The Bateshwar Valley is situated one and a half kilometer from Padavali. There are more than a hundred temples in the valley but most of them are worn and torn, There are two water pounds providing drinking and bathing water and the scenery around is so fascinating as if one is roaming in the paradise. It is believed  that these statues located here  are not human made but rhter they were created , shaped and deformed by the nature itself. Half Kilometer from Bateshwar we comes across a majestic temple at hill top. peoples here are amazed to see the erotic panel of the temple.

According to Madhya Pradesh Directorate of Archaeology, this group of 200 temples were built during the reign of Gurjara-Pratihara Dynasty. According to Michael Meister, an art historian and a professor specializing in Indian temple architecture, the earliest temples in the Bateshwar group near Gwalior are likely from the 750-800 CE period.

The temples were destroyed after the 13th century; it is not clear if this was by an earthquake, or Muslim forces. The site was visited and its ruins reported by Alexander Cunningham in 1882 as a “collection of more than 100 temples large and small to the southeast of Paravali [Padavali]]”, the latter with a “very fine old temple”. Bateshwar was notified by Archaeological Survey of India (ASI) as a protected site in 1920. Limited recovery, standardized temple numbering, ruins isolation with photography, and site conservation effort was initiated during the colonial British era. Several scholars studied the site and included them in their reports. For example, the French archaeologist Odette Viennot published a paper in 1968 that included a discussion and photographs of the numbered Batesar temples.

In 2005, the ASI began an ambitious project to collect all the ruins, reassemble them and restore as many temples as possible, under an initiative led by the ASI Bhopal region’s Superintending Archaeologist K.K. Muhammed. Under Muhammed’s leadership, some 60 temples were restored. Muhammed has continued to campaign for the site’s further restoration and calls it “my place of pilgrimage. I come here once in every three months. I am passionate about this temple complex.”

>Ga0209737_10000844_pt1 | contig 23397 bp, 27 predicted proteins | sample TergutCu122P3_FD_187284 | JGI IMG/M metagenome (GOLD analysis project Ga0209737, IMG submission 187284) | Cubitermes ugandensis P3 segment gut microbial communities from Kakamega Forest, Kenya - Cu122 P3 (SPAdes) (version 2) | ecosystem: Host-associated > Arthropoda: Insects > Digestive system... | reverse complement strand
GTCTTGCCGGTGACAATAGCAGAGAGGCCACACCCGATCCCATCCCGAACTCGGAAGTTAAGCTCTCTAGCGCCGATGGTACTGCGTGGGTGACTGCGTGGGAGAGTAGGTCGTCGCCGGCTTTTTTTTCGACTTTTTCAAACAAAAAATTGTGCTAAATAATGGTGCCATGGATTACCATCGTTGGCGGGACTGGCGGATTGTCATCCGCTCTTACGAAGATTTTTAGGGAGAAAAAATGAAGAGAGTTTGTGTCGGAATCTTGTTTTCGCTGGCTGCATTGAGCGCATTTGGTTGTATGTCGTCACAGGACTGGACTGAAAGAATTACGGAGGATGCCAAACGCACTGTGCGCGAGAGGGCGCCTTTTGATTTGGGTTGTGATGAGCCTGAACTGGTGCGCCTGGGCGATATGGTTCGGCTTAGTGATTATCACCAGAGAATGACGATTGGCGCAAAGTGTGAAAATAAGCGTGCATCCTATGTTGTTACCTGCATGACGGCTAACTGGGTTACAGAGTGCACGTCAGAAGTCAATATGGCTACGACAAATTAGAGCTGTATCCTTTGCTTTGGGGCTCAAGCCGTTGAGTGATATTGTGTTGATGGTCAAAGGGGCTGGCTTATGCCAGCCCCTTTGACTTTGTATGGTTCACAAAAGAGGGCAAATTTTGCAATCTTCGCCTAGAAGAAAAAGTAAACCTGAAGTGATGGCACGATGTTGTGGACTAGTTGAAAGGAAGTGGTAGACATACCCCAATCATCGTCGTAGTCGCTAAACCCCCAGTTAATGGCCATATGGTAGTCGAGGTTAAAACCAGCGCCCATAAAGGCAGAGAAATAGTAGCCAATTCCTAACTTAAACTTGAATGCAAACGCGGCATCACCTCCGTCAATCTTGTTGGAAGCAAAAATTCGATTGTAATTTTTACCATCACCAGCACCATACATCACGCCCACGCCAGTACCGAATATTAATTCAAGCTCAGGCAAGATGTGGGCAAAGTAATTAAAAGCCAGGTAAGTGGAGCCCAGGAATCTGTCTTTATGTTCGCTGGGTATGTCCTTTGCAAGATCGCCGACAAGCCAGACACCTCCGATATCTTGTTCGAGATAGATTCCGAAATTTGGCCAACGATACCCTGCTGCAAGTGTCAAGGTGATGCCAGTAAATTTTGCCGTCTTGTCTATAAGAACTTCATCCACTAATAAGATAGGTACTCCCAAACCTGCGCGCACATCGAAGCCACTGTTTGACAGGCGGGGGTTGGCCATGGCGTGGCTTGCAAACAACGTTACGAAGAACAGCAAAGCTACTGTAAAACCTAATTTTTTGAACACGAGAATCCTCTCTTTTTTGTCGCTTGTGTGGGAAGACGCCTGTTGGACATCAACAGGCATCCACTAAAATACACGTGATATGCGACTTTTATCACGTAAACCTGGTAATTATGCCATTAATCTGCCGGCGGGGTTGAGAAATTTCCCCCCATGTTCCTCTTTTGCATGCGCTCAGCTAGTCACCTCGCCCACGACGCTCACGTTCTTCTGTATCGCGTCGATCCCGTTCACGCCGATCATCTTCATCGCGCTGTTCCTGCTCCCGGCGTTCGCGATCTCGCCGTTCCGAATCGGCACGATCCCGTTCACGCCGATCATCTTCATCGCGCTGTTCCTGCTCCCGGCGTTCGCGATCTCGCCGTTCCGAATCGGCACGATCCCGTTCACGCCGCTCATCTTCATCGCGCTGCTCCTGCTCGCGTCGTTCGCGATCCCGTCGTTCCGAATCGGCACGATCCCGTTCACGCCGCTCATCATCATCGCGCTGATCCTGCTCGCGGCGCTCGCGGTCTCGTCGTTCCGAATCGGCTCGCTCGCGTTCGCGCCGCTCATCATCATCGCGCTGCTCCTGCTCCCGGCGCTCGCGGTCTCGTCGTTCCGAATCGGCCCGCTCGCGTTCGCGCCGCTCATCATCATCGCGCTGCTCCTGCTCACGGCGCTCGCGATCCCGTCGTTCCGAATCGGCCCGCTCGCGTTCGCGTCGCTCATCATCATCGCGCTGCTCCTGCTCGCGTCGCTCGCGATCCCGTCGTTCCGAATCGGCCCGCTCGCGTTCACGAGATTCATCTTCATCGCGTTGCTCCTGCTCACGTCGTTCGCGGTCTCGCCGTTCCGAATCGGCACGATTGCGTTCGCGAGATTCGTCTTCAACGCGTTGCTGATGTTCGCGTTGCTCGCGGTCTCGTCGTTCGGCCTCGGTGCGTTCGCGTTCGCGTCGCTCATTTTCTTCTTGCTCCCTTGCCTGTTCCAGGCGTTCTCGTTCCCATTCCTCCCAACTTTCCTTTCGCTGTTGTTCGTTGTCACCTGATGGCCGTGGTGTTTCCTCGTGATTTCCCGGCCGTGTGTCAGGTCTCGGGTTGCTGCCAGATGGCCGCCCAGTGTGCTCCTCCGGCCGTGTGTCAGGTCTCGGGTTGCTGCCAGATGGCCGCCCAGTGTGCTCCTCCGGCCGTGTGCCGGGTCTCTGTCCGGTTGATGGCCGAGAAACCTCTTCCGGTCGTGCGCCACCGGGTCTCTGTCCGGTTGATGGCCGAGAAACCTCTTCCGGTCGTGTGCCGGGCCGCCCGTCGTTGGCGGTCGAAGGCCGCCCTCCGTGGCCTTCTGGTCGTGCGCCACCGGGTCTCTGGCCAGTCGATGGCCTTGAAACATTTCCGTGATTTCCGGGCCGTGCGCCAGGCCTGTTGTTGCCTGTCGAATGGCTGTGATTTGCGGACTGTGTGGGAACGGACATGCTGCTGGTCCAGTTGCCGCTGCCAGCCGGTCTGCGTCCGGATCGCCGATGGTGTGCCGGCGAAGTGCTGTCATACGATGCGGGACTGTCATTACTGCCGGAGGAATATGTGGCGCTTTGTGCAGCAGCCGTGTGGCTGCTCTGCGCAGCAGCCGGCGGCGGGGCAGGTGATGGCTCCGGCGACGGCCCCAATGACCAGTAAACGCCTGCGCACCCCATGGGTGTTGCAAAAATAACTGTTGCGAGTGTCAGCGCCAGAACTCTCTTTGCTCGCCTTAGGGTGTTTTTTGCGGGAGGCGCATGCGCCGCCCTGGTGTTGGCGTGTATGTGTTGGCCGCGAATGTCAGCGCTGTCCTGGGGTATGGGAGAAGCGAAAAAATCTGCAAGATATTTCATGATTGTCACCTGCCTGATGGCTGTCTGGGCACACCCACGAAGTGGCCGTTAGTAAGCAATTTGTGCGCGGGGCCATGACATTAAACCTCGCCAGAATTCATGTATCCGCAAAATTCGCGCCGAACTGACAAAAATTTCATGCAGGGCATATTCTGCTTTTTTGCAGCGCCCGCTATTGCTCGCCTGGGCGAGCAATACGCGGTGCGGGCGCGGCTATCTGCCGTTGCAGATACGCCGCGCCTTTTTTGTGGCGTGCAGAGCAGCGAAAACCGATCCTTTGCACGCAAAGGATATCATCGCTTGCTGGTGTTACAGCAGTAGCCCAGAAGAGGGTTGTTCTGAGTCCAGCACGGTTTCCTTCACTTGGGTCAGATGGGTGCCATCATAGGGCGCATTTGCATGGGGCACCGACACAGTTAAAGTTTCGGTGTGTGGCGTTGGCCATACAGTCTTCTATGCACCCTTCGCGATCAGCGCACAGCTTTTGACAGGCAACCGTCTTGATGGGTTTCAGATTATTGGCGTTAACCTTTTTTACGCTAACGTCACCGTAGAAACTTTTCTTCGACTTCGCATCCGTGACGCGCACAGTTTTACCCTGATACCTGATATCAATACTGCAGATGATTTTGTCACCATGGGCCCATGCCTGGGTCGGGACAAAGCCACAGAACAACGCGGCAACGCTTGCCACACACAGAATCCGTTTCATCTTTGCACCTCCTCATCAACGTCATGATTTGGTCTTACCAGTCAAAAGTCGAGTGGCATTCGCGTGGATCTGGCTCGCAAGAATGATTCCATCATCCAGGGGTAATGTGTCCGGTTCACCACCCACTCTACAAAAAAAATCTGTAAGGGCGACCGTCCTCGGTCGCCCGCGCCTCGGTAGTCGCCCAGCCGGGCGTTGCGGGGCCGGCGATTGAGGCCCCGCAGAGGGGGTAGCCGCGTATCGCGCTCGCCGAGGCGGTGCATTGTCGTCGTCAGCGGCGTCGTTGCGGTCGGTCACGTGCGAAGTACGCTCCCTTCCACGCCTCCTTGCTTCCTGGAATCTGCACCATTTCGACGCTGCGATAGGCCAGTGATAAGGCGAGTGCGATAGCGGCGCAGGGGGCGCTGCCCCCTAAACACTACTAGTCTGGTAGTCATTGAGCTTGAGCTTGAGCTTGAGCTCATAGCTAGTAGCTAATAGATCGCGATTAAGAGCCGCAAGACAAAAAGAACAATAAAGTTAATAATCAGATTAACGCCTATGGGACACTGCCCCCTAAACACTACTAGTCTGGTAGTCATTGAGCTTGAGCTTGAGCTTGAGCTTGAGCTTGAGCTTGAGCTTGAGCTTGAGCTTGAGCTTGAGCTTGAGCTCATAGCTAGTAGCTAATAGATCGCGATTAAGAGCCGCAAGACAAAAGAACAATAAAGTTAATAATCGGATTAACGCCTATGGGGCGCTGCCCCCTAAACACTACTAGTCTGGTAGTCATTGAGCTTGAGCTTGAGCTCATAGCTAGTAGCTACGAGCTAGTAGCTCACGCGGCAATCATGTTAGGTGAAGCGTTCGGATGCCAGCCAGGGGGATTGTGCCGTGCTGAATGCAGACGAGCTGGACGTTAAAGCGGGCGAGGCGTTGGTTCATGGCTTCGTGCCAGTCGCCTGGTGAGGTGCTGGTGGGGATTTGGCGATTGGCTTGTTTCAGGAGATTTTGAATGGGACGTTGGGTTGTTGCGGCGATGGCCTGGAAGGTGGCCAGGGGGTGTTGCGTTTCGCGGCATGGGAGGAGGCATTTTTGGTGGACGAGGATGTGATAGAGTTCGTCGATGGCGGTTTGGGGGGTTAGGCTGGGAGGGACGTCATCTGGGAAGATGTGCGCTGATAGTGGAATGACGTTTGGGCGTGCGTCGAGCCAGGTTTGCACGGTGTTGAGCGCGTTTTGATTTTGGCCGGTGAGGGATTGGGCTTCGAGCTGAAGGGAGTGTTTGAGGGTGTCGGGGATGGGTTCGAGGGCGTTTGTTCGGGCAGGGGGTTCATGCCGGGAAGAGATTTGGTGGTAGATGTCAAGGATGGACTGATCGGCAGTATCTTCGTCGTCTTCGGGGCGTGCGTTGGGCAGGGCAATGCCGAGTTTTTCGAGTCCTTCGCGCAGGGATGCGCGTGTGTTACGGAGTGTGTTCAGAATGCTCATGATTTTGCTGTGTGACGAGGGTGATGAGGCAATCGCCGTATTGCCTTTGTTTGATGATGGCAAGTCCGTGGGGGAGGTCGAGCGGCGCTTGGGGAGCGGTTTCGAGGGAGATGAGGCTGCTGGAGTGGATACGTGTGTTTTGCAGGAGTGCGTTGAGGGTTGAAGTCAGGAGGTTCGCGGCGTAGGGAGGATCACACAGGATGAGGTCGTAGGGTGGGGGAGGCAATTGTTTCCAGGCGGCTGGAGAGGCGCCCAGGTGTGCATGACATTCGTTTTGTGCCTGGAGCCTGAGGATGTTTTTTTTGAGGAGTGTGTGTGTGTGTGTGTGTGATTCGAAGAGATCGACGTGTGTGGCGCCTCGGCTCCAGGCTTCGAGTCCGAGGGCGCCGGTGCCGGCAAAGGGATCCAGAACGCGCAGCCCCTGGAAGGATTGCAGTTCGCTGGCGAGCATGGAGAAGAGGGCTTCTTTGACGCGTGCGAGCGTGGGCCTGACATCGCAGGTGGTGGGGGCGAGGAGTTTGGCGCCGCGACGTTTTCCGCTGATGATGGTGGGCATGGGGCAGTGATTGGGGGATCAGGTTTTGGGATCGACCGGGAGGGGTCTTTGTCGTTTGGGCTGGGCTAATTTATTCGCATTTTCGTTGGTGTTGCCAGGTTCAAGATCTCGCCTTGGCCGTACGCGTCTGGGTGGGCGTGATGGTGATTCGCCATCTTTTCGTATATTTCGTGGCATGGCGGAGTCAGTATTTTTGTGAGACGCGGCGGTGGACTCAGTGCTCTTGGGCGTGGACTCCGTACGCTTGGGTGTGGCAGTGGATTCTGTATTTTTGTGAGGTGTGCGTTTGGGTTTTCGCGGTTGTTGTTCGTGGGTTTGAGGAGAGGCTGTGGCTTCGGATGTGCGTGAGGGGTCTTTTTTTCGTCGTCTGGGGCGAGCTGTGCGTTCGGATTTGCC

According to Muhammed, the Bateshwar complex was “built on the architectural principles enunciated in two Sanskrit Hindu temple architecture texts, Manasara Shilpa Shastra composed in the 4th century CE, and Mayamata Vastu Shastra written in the 7th century CE”. He followed these texts as his team of over 50 workers collected pieces of the ruins from the site and like a jigsaw puzzle tried to put it back together. The site has been a “massive mounds of rubble” of temple parts, states Subramanian, with “ruins lying everywhere”.

It is said that Dacoit Nirbhay Singh Gujjar and his gang helped Archaeological Survey of India restore the temple complex.

The site is mentioned in historical literature as Dharon or Paravali, later as Padavali. The local name for the group of temples is Batesvar or Bateshwar temples.According to the Cunningham’s report of 1882, the site was a “confused assemblage of more than one hundred temples of various sizes, but mostly small”. The largest standing temple was of Shiva, wrote Cunningham, and the temple was locally called Bhutesvara. However, to his surprise the temple had a relief of Garuda on top, leading him to speculate that the temple may have been a Vishnu temple before it was damaged and reused. The Bhutesvara temple had a square sanctum with a 6.75 feet (2.06 m) side, with a relatively small 20 square feet mahamandapa. The sanctum doorway was flanked by river goddesses Ganga and Yamuna. The tower superstructure was a pyramidal square starting off from a 15.33 feet (4.67 m) sided square seated on a flat roof, then rhythmically tapering off.

The standing temples, stated Cunningham, all had sides made from single slabs set upright, above which sat flat roofs then pyramidal top as a part of their architecture. The site had a water tank cut into the hill rock, with rows of small temples arranged to form a street to the tank. Cunningham also reported seeing Shiva linga inside one of the temples, a trimurti statue, a Ganesha, Shiva and Parvati together around this temple. Next to the Shiva temple was a Vishnu temple, about the same size as the Siva temple, again a square sanctum of 6.67 feet (2.03 m) side with river goddesses Ganga and Yamuna flanking the doorway on its jambs.

In north-northeast corner of the site was a large platform of about 42.67 feet (13.01 m) length and 29.67 feet (9.04 m) breadth, with a integrated platform projection of a square with 11.67 feet (3.56 m) side. Cunningham speculated that this may have been the largest temple at the Bateshvara site before its destruction, and he noted that not a stone remains near the platform to offer further clues as to what the lost temple was like.Cunningham also noted that one of the small temples to the northwest of the Bhuteshwara temple had a short inscription dated Samvat 1107 (1050 CE), thus establishing the floruit for the site.